There was still one more watershed moment left to come in the evolution of the hockey jersey, though. A lot of progress had been made by the early 2000s, and it was certainly not a subject of interest to see a sizeable contingent of fans in team apparel at a hockey game.

However, it was once again the Calgary Flames who vaulted the ice-authentic sweater into the realm of essential fan attire.

Calgary Returns to the Playoffs

In 2003-04, the excitement was once again growing in Calgary, in a way that it hadn’t been seen since the late 80s. Every Flames fan remembers fondly the run they made to return to the Cup Final, and the heartbreak suffered at the hands of the Tampa Bay Lightning.

By reaching out on Reddit for Flames fans to recount their experience of that year, several things became apparent: that the vibe in Calgary was electric, that every man, woman, and child needed a red jersey, and that it was in.

As the team progressed farther in the playoffs, Calgarians began purchasing home sweaters en masse, to the point that almost every seat at the Pengrowth Saddledome was occupied by a fan in a red jersey with a black flaming C.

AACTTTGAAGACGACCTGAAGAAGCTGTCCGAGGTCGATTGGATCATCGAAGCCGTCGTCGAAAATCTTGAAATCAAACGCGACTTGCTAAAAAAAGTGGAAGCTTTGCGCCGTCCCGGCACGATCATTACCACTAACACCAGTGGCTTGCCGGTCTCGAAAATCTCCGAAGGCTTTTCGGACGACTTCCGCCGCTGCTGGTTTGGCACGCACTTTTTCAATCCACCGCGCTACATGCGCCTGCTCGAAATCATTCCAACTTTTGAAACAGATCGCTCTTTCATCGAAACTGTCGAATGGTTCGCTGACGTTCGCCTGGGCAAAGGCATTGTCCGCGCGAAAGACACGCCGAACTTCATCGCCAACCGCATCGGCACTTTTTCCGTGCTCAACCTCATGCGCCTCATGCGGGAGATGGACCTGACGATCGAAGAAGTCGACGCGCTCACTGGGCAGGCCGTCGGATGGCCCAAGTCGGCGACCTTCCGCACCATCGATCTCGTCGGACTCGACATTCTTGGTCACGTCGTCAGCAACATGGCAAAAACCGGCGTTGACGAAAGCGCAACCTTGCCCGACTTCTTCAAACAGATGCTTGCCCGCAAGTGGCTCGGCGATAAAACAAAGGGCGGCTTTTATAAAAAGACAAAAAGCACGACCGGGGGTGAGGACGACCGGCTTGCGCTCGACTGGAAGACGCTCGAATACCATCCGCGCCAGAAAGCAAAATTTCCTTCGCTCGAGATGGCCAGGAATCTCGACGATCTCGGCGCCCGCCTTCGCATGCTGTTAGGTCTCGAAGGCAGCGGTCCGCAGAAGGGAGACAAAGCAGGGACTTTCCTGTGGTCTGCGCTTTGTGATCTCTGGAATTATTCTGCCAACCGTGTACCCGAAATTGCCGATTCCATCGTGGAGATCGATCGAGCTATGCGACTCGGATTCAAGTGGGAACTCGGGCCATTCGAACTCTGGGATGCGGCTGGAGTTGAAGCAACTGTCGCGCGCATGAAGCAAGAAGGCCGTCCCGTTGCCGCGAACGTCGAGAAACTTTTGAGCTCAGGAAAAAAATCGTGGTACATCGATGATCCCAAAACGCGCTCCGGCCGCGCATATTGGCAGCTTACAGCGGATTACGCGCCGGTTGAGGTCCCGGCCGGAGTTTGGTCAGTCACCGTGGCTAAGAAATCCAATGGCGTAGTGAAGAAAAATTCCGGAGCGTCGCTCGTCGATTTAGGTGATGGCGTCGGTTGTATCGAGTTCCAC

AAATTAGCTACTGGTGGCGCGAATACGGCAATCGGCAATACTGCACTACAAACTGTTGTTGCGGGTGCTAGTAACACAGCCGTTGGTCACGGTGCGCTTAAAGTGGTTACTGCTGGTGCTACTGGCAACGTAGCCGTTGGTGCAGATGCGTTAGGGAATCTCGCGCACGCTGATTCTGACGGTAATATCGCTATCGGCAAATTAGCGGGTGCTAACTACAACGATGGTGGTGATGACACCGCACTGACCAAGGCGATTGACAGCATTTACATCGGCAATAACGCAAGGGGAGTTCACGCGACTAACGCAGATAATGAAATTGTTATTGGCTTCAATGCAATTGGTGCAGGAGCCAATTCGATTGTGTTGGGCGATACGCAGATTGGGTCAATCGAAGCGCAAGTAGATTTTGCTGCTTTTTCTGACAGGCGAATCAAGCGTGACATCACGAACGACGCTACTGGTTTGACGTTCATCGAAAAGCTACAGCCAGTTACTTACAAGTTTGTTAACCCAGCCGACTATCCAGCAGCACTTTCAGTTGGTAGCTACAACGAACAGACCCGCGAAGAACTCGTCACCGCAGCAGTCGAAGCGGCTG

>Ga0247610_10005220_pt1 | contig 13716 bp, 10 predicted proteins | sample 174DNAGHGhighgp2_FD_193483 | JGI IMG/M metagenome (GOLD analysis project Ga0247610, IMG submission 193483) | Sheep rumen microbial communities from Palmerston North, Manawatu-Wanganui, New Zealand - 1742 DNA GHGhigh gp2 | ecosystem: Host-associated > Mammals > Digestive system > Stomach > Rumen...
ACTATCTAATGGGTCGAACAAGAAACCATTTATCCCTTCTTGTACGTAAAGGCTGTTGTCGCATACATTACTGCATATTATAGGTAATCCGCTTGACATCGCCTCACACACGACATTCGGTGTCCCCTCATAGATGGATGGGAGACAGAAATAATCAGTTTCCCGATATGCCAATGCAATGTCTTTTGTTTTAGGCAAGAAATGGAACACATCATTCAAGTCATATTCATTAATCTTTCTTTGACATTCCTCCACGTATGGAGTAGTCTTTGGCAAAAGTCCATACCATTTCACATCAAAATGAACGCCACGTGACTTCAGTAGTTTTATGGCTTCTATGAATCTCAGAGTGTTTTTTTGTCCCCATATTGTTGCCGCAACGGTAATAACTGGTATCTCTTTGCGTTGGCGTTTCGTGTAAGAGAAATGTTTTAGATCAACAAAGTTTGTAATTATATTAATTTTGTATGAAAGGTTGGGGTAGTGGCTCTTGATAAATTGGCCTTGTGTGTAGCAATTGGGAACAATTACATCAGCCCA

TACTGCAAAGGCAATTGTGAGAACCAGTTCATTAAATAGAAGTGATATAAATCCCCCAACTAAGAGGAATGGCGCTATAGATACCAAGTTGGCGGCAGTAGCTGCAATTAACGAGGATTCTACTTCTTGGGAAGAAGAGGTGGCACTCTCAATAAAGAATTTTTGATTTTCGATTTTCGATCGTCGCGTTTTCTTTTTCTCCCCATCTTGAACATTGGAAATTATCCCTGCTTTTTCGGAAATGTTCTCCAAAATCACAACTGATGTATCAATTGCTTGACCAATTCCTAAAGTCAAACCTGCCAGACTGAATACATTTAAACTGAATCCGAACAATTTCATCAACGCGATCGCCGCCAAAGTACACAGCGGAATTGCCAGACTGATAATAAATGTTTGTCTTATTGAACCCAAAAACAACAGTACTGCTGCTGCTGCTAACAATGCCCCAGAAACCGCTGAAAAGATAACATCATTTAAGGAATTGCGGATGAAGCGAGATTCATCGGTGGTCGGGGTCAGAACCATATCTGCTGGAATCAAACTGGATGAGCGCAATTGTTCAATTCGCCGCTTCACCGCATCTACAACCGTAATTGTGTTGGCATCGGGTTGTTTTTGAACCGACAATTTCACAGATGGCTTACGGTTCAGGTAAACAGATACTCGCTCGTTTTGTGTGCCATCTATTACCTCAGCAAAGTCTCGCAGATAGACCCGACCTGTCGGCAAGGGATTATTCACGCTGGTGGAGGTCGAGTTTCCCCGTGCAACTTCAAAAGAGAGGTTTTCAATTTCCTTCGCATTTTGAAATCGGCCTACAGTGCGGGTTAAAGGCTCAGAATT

The Red Mile on 17th Ave in Calgary drew media attention from all over the world, as fans came out in droves sporting that red jersey – as well as countless other Flames-branded paraphernalia.

It was really this moment that made jerseys a staple of NHL spectating. Fans turned up to arenas all over North America in team jerseys the next year, and teams began marketing the authentic player jersey far more aggressively.

The Atmosphere on the Red Mile

One Flames fan on Reddit (who preferred to remain anonymous) described the atmosphere in the city, and how it contributed to the explosion of jersey sales.